MIAMI (AP) _ Alex Fernandez's $35 million contract with the Florida Marlins will allow him to buy plenty of tickets for friends and family.

``If I give tickets to everybody who wants one, I'll fill the stadium by myself,'' he said.

The 27-year-old Miami native signed a five-year deal Monday with Florida, rejecting better offers because he wanted to pitch for his hometown team. The Marlins anticipate that Fernandez will boost sagging attendance because of his local ties and South Florida's large Hispanic population.

``I've been in Miami for four years,'' Marlins executive Tony Perez said. ``And every time Alex pitches on television, the next day everybody is talking about him. Now they're going to come and see him. He's a hero here, and he has been for years.''

After seven seasons with the Chicago White Sox, Fernandez became a free agent Saturday when the new labor agreement restored service time from the 1994-95 strike. He accepted $7 million a year from Florida when he could have received up to $8.5 million elsewhere, said his agent, Scott Boras.

``Once he knew he could get that much, he didn't have to take it,'' Boras said. ``He knew he had the respect he deserved.''

The Marlins' stiffest competition reportedly came from the Cleveland Indians.

Atlanta's John Smoltz became the best-paid pitcher in baseball history last month when he signed a four-year, $31 million contract, an average of $7.75 million per season. Fernandez will settle for being the Marlins' best-paid player, surpassing Gary Sheffield's $6.1 million for 1997.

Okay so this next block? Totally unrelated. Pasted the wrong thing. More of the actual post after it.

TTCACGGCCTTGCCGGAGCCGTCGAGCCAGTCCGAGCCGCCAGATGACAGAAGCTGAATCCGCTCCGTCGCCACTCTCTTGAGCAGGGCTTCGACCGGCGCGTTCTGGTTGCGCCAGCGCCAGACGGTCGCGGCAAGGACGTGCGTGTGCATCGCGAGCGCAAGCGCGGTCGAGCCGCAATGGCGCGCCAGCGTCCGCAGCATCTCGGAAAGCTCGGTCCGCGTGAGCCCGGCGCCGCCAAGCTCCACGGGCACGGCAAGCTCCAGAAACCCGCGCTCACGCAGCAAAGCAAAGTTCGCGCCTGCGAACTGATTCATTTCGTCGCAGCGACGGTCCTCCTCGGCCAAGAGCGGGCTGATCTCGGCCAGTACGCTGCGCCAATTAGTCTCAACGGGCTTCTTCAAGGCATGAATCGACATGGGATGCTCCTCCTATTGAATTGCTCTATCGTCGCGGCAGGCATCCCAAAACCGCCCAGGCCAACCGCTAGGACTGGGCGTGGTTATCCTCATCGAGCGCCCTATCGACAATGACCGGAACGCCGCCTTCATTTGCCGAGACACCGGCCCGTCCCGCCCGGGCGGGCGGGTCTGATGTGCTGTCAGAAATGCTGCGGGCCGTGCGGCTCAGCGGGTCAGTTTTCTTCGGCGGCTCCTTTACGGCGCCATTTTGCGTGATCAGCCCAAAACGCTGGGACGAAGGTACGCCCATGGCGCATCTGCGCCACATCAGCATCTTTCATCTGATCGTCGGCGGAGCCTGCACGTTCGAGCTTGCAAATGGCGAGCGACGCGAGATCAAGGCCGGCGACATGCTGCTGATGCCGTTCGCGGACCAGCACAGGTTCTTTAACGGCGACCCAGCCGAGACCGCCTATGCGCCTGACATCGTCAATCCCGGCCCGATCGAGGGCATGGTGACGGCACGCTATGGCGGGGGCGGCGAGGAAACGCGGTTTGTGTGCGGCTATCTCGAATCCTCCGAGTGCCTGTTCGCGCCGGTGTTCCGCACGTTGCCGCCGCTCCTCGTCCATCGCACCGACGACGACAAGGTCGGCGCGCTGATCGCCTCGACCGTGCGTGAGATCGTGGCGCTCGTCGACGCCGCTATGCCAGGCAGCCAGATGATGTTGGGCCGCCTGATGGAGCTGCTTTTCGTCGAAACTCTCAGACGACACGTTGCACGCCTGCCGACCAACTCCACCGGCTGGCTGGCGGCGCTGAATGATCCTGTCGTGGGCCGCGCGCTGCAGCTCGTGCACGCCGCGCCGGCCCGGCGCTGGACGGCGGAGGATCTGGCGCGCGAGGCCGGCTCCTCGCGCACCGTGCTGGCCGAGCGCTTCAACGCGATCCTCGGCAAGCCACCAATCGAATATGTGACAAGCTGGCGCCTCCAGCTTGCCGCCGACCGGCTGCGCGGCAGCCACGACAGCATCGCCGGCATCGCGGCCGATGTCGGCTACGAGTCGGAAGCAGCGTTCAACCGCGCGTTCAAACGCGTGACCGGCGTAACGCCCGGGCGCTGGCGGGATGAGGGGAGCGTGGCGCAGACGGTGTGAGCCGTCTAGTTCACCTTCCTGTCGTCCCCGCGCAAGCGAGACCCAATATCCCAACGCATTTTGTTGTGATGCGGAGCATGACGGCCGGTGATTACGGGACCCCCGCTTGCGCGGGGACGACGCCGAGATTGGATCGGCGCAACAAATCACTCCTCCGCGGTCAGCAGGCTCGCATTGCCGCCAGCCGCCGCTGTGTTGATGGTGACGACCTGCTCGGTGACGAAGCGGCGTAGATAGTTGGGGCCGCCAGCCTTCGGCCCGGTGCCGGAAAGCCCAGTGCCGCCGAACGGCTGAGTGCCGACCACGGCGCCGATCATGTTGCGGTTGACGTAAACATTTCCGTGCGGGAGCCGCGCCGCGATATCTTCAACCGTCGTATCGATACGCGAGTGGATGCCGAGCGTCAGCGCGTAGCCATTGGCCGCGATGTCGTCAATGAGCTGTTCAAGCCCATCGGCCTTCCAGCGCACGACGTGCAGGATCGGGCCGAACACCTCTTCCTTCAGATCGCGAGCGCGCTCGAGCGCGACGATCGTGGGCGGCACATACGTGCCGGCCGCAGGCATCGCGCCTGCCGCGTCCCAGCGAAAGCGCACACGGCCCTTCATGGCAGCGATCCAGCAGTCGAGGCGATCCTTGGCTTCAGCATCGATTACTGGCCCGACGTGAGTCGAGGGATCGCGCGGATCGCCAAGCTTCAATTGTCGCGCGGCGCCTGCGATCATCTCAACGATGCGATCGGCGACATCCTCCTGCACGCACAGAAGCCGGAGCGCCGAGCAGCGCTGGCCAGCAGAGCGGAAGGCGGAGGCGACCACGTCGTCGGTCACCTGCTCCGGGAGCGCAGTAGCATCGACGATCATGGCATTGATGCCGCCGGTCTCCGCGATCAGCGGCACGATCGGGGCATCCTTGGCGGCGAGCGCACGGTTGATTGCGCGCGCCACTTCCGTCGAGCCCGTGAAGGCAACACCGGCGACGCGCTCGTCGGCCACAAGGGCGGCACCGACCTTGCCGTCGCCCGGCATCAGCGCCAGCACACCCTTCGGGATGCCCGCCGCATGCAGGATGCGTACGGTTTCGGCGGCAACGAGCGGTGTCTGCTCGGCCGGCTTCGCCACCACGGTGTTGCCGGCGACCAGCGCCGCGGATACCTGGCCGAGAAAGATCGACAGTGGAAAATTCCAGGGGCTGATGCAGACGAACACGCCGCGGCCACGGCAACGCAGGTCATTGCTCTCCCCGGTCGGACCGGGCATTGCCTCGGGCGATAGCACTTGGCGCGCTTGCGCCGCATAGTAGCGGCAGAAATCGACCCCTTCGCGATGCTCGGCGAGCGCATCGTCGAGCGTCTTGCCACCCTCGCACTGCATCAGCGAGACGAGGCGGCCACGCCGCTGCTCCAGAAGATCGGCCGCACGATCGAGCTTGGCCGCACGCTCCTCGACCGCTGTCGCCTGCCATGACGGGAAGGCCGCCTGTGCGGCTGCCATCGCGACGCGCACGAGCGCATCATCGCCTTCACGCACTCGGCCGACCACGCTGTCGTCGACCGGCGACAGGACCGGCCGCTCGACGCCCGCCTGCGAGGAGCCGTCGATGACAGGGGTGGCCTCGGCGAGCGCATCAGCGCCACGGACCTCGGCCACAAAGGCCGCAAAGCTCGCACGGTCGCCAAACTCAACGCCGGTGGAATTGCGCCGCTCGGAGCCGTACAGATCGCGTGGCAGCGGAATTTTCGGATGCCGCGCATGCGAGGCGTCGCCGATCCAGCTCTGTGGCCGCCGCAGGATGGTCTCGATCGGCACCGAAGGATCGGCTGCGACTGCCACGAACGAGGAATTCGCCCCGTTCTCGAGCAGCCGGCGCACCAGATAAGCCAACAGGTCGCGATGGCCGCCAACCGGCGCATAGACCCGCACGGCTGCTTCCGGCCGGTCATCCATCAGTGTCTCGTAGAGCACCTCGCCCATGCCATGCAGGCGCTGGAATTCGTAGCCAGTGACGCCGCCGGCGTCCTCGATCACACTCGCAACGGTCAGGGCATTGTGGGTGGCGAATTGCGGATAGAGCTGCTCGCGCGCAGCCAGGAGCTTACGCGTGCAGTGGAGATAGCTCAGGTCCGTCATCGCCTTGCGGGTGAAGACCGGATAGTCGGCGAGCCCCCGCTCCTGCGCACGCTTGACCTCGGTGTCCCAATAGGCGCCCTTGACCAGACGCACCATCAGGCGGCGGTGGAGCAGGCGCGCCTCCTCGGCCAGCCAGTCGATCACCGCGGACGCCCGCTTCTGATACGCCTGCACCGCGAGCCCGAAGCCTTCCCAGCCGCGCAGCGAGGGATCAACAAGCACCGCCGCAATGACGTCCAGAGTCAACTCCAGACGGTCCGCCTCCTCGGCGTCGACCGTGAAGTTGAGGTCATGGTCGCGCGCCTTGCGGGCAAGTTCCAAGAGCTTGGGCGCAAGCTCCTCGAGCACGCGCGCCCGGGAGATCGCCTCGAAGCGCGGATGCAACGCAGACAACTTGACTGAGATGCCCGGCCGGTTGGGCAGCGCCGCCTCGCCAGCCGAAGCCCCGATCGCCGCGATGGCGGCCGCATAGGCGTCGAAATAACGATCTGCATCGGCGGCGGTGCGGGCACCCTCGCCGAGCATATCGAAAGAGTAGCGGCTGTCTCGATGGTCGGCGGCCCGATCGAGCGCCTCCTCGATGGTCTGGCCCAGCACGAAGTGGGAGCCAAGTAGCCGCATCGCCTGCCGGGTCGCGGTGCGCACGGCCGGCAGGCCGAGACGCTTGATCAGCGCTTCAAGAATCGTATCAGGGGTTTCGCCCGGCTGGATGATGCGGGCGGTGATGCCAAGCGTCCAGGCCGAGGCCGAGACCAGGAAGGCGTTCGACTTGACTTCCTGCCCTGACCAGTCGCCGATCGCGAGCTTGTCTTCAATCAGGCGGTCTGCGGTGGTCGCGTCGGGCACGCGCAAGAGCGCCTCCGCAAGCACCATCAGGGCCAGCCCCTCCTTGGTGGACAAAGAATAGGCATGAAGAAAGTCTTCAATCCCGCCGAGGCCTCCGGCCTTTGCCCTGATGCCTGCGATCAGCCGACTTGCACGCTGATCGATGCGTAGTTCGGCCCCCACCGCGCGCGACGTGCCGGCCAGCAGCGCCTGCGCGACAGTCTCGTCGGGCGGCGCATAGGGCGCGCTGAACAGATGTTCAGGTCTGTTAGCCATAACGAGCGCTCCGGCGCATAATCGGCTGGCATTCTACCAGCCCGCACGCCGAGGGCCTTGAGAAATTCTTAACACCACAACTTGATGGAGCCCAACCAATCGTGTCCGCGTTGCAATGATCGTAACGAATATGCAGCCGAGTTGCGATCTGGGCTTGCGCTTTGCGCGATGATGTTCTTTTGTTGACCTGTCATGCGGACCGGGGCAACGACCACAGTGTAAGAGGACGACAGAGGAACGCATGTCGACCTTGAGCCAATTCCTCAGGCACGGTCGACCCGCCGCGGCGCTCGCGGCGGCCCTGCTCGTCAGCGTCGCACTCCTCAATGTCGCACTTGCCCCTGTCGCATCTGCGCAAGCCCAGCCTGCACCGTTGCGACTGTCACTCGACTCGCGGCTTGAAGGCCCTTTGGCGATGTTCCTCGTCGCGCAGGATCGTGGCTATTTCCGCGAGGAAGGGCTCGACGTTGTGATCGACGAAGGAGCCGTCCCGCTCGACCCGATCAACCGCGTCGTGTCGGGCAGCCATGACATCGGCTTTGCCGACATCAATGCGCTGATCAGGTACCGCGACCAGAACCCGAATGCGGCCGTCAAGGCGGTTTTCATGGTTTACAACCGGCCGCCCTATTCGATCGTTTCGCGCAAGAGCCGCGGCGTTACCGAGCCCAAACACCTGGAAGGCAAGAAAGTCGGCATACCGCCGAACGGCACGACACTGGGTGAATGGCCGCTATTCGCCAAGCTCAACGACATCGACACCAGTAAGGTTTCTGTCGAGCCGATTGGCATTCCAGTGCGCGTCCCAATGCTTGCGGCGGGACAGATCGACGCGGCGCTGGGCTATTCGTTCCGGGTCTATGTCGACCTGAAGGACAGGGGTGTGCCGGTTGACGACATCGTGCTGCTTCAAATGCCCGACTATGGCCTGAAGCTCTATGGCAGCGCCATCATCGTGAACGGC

``The money was overwhelming somewhere else,'' said Fernandez, who fought back tears at an emotional news conference attended by his parents. ``It wasn't an easy decision. It all comes down to being at home. I wanted to pitch in front of my fans again.''

Fernandez grew up in Miami and pitched for the Miami Hurricanes before turning professional in 1990. He's building a new house 15 minutes from Pro Player Stadium.

The burly right-hander became the latest acquisition during the Marlins' offseason spending spree, but he won't be the last. General manager Dave Dombrowski hopes to add an outfielder, possibly free agent Moises Alou, and a left-handed reliever.

Florida earlier signed slugger Bobby Bonilla to a $23.3 million, four-year contract; outfielder Jim Eisenreich to a $3 million, two-year deal; and outfielder John Cangelosi to a $1,075,000, two-year contract.

Fernandez rejected a five-year, $30 million offer from the White Sox. He never won 20 games or a Cy Young Award for them, but he was durable and consistent, compiling a 57-34 record with a 3.52 ERA the past four seasons.

Joining Kevin Brown and Al Leiter, Fernandez gives the Marlins three starters who could rival Atlanta's trio of John Smoltz, Greg Maddux and Tom Glavine. Fernandez was 16-10 last season with a 3.45 ERA.

``Any time you can sign a quality player from the local community, that's important,'' Dombrowski said. ``And he's only 27. He'll pitch here in his prime, and he can get better.''